Swash has a quiet integrity that in a more contemplative world would have prompted media attention alongside Barnstone’s more ambitious work, not merely because Elisha fought in the war but because it shaped his sensibility as a poet and lover of poetry. This is why, I am sure, such eminent poets as Peg Boyers, Robert Pinsky and William Jay Smith have praised Swash. I had Swash at hand when I wrote about Tongue of War in this space, and I regret that I did not undertake the much larger task of speaking of the two works in the same breath. I was carried away by the grandeur of Barnstone’s vision, by the immensity of the task he had set for himself, and although I knew that I already admired Swash and intended to reread it, I was at first deceived by its palpable humility. I was distracted from its ultimate achievement by its own quietude. That is often the case with the finest poetry; it is easily overlooked in comparison with more dramatic work.

Toward the end of Swash a significant pun occurs in the title “In Quest” because the poem is in fact an inquest. I don’t know if it will have the same effect on others that it has on me, but the minute I read the first stanza a great Homeric sea swell lifted me up and bore me into the poem:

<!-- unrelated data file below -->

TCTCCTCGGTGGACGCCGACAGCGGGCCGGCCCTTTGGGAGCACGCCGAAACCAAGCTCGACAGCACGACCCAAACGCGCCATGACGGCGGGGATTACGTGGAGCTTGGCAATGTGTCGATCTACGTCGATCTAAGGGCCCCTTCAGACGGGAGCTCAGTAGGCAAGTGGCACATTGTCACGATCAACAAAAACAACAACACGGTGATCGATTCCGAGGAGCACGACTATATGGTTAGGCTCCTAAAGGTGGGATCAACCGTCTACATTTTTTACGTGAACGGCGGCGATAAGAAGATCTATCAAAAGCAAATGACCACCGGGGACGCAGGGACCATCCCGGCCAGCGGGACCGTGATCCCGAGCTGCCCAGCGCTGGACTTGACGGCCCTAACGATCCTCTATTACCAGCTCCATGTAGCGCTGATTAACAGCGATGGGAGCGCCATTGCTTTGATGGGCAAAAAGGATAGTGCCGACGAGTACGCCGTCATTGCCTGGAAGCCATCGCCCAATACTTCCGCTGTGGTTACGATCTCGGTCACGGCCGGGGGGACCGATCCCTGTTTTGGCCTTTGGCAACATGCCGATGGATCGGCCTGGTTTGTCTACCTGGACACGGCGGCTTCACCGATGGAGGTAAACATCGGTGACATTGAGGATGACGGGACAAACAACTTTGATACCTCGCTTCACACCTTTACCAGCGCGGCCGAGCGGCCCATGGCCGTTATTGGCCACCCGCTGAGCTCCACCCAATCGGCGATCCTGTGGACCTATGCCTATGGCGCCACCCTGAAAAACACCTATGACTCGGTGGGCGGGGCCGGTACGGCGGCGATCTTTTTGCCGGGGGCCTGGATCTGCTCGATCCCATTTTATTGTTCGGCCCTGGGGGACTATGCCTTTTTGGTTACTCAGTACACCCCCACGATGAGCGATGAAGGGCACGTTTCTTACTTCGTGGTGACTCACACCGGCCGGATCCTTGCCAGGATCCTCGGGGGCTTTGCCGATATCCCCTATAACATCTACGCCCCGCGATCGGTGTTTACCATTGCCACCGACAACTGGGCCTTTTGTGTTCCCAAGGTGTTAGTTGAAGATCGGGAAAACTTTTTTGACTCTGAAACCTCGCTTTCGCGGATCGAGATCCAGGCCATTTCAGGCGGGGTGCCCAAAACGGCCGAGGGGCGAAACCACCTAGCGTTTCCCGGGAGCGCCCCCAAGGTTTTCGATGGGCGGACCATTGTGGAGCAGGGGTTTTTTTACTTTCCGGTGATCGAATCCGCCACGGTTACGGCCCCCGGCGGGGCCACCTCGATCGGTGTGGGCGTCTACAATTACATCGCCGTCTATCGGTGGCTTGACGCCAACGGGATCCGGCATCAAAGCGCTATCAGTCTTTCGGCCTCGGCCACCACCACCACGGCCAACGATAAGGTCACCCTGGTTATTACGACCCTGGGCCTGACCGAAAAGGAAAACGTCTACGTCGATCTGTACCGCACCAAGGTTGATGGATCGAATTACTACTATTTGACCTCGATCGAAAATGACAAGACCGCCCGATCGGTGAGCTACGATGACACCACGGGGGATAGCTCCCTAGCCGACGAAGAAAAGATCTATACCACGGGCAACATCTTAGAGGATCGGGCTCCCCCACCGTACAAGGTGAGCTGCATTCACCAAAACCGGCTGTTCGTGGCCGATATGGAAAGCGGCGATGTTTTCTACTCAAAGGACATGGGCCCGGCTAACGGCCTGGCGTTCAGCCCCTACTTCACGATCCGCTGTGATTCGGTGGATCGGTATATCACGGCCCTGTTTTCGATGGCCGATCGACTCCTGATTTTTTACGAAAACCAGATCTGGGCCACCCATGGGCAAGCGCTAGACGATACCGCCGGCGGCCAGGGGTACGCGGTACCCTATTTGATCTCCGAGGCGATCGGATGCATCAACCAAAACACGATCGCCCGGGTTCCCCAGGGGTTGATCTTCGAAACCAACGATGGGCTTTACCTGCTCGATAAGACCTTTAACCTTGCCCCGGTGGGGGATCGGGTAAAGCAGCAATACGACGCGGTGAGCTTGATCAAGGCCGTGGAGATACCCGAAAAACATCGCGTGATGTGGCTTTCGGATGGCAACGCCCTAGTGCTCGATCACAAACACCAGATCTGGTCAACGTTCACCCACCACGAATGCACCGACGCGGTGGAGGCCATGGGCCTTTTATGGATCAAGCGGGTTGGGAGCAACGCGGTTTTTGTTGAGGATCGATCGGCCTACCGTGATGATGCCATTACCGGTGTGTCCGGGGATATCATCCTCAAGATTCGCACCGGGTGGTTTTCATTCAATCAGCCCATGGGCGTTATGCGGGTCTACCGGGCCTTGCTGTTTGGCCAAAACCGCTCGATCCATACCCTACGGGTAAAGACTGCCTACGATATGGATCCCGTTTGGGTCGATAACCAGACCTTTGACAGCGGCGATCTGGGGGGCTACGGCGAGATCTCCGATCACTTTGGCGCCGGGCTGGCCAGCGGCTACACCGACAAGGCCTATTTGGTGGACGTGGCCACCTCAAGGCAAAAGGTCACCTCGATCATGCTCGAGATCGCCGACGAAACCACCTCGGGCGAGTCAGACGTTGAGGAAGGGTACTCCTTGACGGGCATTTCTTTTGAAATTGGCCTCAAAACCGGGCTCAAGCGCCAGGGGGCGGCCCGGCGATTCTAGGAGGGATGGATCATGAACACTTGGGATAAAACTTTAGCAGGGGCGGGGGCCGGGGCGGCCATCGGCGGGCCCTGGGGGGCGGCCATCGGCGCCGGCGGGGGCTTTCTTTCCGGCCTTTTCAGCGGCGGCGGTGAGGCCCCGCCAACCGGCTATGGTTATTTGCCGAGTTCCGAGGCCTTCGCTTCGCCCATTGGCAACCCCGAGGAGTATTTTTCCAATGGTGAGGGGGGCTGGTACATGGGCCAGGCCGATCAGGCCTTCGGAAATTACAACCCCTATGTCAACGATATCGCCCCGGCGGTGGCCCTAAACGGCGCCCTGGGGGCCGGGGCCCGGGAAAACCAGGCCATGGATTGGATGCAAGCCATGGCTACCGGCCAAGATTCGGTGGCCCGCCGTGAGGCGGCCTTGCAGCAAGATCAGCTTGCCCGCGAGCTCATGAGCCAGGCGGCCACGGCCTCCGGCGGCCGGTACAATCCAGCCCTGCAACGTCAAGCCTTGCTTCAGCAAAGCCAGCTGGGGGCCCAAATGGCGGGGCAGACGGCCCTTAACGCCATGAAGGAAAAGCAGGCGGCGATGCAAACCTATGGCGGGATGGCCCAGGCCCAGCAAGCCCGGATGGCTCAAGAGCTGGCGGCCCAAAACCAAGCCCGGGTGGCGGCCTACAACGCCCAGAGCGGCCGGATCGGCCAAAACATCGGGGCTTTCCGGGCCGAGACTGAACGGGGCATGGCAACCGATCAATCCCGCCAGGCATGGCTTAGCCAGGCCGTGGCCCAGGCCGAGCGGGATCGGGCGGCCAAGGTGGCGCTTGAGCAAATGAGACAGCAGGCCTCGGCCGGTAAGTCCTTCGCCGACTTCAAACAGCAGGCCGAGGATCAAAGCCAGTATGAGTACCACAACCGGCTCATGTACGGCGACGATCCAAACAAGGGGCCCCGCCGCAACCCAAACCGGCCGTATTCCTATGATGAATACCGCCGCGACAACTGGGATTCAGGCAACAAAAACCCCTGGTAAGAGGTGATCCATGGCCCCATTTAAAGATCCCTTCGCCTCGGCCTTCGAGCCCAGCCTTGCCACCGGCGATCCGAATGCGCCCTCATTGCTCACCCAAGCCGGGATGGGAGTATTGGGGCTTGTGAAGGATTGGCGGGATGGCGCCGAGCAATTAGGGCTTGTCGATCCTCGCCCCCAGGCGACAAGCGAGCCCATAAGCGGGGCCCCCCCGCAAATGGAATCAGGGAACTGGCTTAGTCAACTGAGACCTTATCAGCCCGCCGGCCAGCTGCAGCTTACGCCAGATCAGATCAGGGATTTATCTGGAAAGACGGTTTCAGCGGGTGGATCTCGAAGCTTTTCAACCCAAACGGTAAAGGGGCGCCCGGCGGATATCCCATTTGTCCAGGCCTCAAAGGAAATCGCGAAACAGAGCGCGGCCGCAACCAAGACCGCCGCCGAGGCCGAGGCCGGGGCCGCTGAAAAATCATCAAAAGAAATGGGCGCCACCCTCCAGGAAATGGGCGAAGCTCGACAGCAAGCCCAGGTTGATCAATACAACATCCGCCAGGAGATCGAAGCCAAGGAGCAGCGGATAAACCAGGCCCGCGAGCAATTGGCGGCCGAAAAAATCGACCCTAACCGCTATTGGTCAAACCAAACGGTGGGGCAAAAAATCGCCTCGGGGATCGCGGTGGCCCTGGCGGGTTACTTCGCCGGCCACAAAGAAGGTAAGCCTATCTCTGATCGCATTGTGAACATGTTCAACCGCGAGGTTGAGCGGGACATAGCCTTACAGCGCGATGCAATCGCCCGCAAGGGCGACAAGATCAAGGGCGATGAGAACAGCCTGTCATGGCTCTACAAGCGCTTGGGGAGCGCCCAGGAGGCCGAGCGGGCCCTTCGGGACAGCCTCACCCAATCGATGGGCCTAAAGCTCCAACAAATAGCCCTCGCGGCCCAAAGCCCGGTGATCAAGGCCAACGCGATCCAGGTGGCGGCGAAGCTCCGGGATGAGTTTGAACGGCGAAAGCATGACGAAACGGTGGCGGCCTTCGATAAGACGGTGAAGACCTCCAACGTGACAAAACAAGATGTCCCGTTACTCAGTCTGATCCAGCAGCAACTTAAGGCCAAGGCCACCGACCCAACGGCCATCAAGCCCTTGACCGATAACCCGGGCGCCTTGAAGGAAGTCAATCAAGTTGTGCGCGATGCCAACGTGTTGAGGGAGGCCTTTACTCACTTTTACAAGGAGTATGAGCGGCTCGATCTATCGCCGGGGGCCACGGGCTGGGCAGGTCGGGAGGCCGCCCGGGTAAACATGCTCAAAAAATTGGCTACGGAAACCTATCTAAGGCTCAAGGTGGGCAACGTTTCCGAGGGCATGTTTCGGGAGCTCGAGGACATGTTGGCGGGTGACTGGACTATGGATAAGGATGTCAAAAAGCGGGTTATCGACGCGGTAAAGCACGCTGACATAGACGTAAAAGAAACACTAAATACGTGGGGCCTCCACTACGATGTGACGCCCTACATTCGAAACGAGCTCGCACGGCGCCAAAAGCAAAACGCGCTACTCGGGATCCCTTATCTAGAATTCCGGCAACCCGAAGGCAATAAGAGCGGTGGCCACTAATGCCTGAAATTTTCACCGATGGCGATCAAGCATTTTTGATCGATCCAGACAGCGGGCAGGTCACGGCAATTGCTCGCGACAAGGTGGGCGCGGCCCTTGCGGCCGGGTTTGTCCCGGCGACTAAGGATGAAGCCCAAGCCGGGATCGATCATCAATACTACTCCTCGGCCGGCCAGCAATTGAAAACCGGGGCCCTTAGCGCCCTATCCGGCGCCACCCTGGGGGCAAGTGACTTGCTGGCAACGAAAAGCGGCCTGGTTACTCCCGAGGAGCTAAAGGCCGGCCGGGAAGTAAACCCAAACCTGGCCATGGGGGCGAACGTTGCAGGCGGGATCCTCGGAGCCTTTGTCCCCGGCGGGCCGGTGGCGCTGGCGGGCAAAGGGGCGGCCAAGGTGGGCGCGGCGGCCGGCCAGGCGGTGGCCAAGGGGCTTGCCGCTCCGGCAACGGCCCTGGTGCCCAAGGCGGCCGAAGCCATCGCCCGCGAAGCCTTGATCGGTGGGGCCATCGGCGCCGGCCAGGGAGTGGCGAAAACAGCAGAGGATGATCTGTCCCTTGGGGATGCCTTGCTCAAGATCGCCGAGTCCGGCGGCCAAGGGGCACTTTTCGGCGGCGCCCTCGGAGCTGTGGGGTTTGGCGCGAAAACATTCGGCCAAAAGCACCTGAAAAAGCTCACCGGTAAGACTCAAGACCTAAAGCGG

What were they after, prows pressing past where myopic pontiffs decreed they dare not venture?

There are the authorized versions of war, the accounts of the victors, the consensus of historians, and then there are the real stories. We know damned well that neither Helen’s beauty nor the lust Paris felt caused the Trojan War. We know equally well that the Crusaders didn’t do all that slaughtering and sacking for a splinter of wood or a cup. What we don’t know as well-not yet, because the historic sea spray has hardly settled-is that Imperial Japan had more reasons to go to war than the bloody-mindedness of its leaders. We had been crowding Japan, and Japan needed oil.